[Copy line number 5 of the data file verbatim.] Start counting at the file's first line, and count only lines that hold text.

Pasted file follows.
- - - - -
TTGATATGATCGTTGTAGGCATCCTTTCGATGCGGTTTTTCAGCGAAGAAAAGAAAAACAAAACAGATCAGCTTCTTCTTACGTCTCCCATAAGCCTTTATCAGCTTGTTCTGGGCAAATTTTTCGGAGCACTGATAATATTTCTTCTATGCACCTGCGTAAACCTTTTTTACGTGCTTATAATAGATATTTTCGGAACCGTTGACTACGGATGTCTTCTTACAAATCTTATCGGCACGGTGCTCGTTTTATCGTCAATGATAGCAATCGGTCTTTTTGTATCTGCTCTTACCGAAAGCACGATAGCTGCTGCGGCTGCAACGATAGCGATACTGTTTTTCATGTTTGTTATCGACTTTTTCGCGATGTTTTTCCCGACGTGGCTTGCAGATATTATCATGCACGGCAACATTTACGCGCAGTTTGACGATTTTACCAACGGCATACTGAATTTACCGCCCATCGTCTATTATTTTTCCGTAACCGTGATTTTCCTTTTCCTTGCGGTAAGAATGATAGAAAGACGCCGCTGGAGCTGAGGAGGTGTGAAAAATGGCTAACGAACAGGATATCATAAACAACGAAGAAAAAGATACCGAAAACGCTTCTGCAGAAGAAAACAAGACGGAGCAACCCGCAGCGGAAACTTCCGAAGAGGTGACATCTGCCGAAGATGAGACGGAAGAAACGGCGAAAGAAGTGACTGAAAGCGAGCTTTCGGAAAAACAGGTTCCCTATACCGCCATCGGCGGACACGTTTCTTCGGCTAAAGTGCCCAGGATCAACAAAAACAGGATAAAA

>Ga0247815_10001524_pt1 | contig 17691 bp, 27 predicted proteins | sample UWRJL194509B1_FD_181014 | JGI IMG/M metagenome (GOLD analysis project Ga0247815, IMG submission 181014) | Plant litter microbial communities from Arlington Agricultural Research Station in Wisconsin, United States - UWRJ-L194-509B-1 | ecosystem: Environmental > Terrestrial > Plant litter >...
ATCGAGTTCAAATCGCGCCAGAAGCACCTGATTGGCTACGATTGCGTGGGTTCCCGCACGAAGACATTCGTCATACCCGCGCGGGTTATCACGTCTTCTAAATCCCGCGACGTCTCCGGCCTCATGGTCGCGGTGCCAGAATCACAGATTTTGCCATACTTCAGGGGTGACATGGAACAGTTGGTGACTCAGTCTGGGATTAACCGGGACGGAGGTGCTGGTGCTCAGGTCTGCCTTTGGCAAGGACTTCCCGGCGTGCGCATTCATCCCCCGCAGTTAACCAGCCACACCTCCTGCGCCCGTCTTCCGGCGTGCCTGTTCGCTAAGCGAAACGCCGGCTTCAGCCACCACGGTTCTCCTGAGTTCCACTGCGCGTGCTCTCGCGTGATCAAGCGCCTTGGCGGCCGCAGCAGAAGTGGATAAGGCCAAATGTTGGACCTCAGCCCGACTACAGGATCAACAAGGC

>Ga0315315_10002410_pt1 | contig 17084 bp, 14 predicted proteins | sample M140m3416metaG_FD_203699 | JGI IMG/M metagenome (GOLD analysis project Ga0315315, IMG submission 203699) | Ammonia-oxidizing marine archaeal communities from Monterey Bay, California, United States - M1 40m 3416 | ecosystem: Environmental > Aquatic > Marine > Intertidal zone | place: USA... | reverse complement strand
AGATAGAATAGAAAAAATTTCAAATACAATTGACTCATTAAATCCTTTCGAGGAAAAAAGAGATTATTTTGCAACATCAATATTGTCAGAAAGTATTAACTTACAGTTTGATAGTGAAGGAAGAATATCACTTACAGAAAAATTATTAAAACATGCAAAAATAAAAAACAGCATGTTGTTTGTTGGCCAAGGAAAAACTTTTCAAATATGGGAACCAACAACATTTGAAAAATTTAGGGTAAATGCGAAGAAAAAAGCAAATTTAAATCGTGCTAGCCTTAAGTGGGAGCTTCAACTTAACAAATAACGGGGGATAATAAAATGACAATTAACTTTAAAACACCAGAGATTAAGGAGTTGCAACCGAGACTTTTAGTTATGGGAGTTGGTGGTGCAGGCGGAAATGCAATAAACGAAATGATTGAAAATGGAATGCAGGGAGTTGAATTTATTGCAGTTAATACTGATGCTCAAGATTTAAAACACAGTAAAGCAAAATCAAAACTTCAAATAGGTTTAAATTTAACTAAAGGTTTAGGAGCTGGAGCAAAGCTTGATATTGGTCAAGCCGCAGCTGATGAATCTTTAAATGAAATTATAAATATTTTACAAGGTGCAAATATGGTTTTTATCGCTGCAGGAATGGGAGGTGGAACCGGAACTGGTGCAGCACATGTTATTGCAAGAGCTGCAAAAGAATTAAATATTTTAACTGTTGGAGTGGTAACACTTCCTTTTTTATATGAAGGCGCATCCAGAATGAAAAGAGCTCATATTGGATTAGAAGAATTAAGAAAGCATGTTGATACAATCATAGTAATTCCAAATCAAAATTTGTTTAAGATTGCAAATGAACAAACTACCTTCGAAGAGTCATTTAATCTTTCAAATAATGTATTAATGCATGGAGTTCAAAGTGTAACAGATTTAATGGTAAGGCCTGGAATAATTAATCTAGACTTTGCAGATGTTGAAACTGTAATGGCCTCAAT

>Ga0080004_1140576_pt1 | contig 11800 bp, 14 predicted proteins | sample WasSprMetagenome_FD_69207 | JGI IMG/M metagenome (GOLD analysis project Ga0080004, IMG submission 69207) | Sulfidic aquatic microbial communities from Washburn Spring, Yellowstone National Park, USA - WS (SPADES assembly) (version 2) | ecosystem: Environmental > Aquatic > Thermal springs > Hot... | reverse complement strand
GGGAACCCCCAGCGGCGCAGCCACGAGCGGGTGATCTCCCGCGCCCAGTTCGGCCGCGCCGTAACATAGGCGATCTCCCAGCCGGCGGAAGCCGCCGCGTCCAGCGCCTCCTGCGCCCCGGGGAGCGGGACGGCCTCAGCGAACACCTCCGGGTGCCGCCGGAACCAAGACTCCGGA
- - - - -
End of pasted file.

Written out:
AGATAGAATAGAAAAAATTTCAAATACAATTGACTCATTAAATCCTTTCGAGGAAAAAAGAGATTATTTTGCAACATCAATATTGTCAGAAAGTATTAACTTACAGTTTGATAGTGAAGGAAGAATATCACTTACAGAAAAATTATTAAAACATGCAAAAATAAAAAACAGCATGTTGTTTGTTGGCCAAGGAAAAACTTTTCAAATATGGGAACCAACAACATTTGAAAAATTTAGGGTAAATGCGAAGAAAAAAGCAAATTTAAATCGTGCTAGCCTTAAGTGGGAGCTTCAACTTAACAAATAACGGGGGATAATAAAATGACAATTAACTTTAAAACACCAGAGATTAAGGAGTTGCAACCGAGACTTTTAGTTATGGGAGTTGGTGGTGCAGGCGGAAATGCAATAAACGAAATGATTGAAAATGGAATGCAGGGAGTTGAATTTATTGCAGTTAATACTGATGCTCAAGATTTAAAACACAGTAAAGCAAAATCAAAACTTCAAATAGGTTTAAATTTAACTAAAGGTTTAGGAGCTGGAGCAAAGCTTGATATTGGTCAAGCCGCAGCTGATGAATCTTTAAATGAAATTATAAATATTTTACAAGGTGCAAATATGGTTTTTATCGCTGCAGGAATGGGAGGTGGAACCGGAACTGGTGCAGCACATGTTATTGCAAGAGCTGCAAAAGAATTAAATATTTTAACTGTTGGAGTGGTAACACTTCCTTTTTTATATGAAGGCGCATCCAGAATGAAAAGAGCTCATATTGGATTAGAAGAATTAAGAAAGCATGTTGATACAATCATAGTAATTCCAAATCAAAATTTGTTTAAGATTGCAAATGAACAAACTACCTTCGAAGAGTCATTTAATCTTTCAAATAATGTATTAATGCATGGAGTTCAAAGTGTAACAGATTTAATGGTAAGGCCTGGAATAATTAATCTAGACTTTGCAGATGTTGAAACTGTAATGGCCTCAAT